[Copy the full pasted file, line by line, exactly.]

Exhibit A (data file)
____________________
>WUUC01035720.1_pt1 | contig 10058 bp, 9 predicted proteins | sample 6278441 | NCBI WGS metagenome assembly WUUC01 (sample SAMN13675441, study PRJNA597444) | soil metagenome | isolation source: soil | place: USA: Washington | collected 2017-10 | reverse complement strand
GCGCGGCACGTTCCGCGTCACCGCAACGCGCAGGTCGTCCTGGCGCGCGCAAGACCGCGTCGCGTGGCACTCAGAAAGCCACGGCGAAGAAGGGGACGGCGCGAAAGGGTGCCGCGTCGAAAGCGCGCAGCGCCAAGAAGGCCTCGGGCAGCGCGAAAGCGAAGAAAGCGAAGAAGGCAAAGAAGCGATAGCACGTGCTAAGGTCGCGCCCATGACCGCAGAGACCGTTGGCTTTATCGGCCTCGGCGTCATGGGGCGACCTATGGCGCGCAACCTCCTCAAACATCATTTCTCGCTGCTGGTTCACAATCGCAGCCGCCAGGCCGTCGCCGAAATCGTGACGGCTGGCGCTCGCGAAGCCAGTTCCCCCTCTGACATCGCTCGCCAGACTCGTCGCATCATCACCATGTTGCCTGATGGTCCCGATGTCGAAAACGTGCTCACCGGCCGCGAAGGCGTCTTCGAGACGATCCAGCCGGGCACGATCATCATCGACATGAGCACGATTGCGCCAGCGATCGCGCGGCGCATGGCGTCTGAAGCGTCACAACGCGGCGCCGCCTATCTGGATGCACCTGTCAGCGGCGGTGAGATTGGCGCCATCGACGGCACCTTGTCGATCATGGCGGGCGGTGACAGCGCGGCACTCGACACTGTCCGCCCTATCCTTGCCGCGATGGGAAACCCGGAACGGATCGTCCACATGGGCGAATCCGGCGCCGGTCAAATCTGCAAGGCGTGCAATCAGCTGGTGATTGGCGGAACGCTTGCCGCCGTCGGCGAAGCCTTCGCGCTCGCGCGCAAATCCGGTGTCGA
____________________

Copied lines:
>WUUC01035720.1_pt1 | contig 10058 bp, 9 predicted proteins | sample 6278441 | NCBI WGS metagenome assembly WUUC01 (sample SAMN13675441, study PRJNA597444) | soil metagenome | isolation source: soil | place: USA: Washington | collected 2017-10 | reverse complement strand
GCGCGGCACGTTCCGCGTCACCGCAACGCGCAGGTCGTCCTGGCGCGCGCAAGACCGCGTCGCGTGGCACTCAGAAAGCCACGGCGAAGAAGGGGACGGCGCGAAAGGGTGCCGCGTCGAAAGCGCGCAGCGCCAAGAAGGCCTCGGGCAGCGCGAAAGCGAAGAAAGCGAAGAAGGCAAAGAAGCGATAGCACGTGCTAAGGTCGCGCCCATGACCGCAGAGACCGTTGGCTTTATCGGCCTCGGCGTCATGGGGCGACCTATGGCGCGCAACCTCCTCAAACATCATTTCTCGCTGCTGGTTCACAATCGCAGCCGCCAGGCCGTCGCCGAAATCGTGACGGCTGGCGCTCGCGAAGCCAGTTCCCCCTCTGACATCGCTCGCCAGACTCGTCGCATCATCACCATGTTGCCTGATGGTCCCGATGTCGAAAACGTGCTCACCGGCCGCGAAGGCGTCTTCGAGACGATCCAGCCGGGCACGATCATCATCGACATGAGCACGATTGCGCCAGCGATCGCGCGGCGCATGGCGTCTGAAGCGTCACAACGCGGCGCCGCCTATCTGGATGCACCTGTCAGCGGCGGTGAGATTGGCGCCATCGACGGCACCTTGTCGATCATGGCGGGCGGTGACAGCGCGGCACTCGACACTGTCCGCCCTATCCTTGCCGCGATGGGAAACCCGGAACGGATCGTCCACATGGGCGAATCCGGCGCCGGTCAAATCTGCAAGGCGTGCAATCAGCTGGTGATTGGCGGAACGCTTGCCGCCGTCGGCGAAGCCTTCGCGCTCGCGCGCAAATCCGGTGTCGA